What Does Geoblocking Mean?

Geoblocking is the process of limiting user access to the internet based on their physical location. It is typically implemented by telecommunications companies, websites and other content providers and intellectual proprietors, often for the sake of copyright restrictions. Databases that map out IP addresses’ physical locations are often used to manage and enforce geoblocks.


Techopedia Explains Geoblocking

Geoblocking often uses encryption in order to protect content that is intended only for specific regions. Throughout its history, the practice has faced a number of challenges. A notable example is the case of a German student who tried to purchase geoblocked content from UK-based Sky TV in the early 1990s, only to be denied by the company. The undergraduate then studied Sky TV’s proprietary encryption tool, and developed Season7, a piece of decryption software that ultimately allowed viewers all over Europe to access Sky TV’s content for free.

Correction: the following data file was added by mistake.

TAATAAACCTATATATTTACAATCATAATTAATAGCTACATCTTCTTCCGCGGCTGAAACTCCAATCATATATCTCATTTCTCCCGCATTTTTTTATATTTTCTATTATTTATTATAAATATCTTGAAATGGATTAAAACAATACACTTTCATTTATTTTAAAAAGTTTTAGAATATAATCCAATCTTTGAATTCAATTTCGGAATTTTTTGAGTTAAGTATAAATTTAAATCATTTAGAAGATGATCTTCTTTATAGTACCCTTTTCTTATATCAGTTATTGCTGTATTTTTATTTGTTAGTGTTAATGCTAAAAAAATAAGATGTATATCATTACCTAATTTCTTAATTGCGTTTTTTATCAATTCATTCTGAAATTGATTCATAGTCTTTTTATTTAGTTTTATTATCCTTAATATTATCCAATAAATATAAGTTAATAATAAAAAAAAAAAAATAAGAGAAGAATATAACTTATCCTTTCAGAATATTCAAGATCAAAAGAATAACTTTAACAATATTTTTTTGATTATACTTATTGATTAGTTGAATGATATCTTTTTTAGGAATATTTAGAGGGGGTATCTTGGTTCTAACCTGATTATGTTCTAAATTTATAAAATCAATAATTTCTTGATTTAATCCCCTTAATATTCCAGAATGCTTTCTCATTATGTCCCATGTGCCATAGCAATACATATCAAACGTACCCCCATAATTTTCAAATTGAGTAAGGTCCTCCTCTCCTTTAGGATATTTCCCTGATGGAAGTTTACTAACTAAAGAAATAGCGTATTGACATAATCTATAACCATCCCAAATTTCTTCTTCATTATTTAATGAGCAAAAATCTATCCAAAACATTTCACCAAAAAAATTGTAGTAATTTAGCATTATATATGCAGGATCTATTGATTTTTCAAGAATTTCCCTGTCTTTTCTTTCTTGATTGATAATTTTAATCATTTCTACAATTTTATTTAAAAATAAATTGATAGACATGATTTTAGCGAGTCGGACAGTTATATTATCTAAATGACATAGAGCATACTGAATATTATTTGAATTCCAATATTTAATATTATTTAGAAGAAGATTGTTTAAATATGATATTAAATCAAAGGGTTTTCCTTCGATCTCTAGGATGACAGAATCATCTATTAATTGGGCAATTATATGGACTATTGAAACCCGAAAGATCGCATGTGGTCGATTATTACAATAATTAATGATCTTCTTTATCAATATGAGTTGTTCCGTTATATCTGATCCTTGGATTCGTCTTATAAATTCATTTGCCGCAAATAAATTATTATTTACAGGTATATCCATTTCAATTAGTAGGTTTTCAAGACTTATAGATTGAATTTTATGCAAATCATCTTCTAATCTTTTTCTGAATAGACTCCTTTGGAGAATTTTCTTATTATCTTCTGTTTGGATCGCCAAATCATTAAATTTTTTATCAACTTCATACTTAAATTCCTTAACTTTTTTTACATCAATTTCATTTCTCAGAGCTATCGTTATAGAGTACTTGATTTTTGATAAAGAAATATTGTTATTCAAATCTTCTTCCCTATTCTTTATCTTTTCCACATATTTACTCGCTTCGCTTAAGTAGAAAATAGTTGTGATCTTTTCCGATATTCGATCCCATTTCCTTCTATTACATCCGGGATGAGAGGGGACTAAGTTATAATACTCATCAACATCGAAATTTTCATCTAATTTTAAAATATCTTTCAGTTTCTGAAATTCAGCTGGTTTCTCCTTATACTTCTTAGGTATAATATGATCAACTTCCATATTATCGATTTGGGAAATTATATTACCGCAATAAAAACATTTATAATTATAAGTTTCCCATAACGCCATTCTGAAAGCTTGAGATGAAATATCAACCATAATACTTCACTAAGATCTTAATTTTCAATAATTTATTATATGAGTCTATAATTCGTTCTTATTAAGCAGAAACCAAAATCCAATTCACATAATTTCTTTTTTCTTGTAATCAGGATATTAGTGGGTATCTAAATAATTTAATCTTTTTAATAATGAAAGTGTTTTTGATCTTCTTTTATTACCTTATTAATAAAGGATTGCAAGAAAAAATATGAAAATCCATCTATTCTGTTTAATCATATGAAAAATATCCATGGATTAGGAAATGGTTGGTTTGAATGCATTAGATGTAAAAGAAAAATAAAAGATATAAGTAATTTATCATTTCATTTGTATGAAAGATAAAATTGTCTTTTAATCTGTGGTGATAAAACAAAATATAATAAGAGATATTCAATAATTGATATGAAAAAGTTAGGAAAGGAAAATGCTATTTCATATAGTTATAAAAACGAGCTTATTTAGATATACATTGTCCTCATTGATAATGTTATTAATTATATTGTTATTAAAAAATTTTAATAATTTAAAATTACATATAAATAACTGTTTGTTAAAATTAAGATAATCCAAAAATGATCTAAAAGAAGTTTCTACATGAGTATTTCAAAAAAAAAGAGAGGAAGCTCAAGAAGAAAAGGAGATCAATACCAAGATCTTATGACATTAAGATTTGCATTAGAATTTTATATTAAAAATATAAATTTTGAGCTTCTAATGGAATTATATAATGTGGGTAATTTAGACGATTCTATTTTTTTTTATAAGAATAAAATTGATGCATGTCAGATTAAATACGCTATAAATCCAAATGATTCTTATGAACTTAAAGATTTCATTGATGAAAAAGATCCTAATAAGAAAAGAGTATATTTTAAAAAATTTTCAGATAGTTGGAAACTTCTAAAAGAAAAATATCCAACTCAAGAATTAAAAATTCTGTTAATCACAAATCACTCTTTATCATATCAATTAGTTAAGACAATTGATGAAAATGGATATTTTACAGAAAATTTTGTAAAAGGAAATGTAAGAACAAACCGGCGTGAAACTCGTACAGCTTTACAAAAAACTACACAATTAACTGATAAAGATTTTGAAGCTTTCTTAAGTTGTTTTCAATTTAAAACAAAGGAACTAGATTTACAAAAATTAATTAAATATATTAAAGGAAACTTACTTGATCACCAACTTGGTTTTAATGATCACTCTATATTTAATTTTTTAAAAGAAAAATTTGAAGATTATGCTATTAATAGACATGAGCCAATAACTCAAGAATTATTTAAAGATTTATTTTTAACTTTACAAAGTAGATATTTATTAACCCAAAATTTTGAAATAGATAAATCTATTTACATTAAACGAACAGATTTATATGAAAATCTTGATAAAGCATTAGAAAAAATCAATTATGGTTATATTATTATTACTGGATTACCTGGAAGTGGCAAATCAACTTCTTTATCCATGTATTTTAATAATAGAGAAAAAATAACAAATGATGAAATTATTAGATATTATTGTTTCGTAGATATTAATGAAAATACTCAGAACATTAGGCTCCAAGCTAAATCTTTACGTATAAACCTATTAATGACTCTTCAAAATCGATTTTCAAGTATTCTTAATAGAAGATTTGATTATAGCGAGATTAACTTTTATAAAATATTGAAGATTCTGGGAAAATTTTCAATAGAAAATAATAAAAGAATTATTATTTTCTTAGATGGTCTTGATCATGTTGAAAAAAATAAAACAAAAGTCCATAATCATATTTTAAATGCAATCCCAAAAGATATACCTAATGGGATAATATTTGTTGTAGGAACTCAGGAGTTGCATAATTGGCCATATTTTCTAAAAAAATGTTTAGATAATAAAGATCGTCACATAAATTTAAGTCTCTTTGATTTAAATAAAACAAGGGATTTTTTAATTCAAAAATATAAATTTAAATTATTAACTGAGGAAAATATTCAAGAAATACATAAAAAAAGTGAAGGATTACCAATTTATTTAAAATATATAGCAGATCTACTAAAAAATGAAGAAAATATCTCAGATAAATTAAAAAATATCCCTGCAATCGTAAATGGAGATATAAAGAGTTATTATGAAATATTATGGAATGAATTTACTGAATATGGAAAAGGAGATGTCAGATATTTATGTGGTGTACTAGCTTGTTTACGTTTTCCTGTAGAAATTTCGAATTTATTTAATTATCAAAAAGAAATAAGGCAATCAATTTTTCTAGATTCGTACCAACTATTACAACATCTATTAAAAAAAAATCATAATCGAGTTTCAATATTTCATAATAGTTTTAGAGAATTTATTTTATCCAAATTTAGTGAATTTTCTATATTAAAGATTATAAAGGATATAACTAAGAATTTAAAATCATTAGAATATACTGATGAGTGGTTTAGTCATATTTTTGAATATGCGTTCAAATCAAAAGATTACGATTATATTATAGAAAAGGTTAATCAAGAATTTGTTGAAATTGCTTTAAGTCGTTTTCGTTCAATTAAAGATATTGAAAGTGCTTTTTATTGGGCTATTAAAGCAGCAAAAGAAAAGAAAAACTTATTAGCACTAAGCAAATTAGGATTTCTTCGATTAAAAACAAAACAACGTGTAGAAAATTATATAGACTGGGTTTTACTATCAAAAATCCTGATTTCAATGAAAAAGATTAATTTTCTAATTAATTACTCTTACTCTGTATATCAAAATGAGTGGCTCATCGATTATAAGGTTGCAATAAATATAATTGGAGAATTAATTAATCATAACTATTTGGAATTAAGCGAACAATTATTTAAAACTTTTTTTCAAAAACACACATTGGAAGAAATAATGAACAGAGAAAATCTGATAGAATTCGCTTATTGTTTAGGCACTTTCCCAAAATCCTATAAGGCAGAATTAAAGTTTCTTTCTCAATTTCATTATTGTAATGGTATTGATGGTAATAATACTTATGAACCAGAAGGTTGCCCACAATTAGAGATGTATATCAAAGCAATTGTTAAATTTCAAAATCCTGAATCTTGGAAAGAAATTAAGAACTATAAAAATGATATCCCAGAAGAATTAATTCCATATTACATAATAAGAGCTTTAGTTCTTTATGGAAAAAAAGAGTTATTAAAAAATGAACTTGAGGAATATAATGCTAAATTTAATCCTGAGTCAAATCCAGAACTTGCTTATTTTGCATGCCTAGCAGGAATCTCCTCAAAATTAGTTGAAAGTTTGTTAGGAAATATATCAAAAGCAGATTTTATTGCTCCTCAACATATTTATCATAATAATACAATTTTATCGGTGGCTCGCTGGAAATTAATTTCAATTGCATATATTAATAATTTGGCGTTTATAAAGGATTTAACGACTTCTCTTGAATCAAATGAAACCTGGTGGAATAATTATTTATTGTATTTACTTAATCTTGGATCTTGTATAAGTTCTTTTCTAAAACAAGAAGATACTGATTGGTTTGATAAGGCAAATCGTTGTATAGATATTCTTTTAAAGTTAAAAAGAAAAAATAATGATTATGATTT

Today, although geoblocking remains in use by many major content providers (such as Netflix) the restrictions can be circumvented using a number of different methods (such as virtual private networks).


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Margaret Rouse
Technology Expert

Margaret is an award-winning technical writer and teacher known for her ability to explain complex technical subjects to a non-technical business audience. Over the past twenty years, her IT definitions have been published by Que in an encyclopedia of technology terms and cited in articles by the New York Times, Time Magazine, USA Today, ZDNet, PC Magazine, and Discovery Magazine. She joined Techopedia in 2011. Margaret's idea of a fun day is helping IT and business professionals learn to speak each other’s highly specialized languages.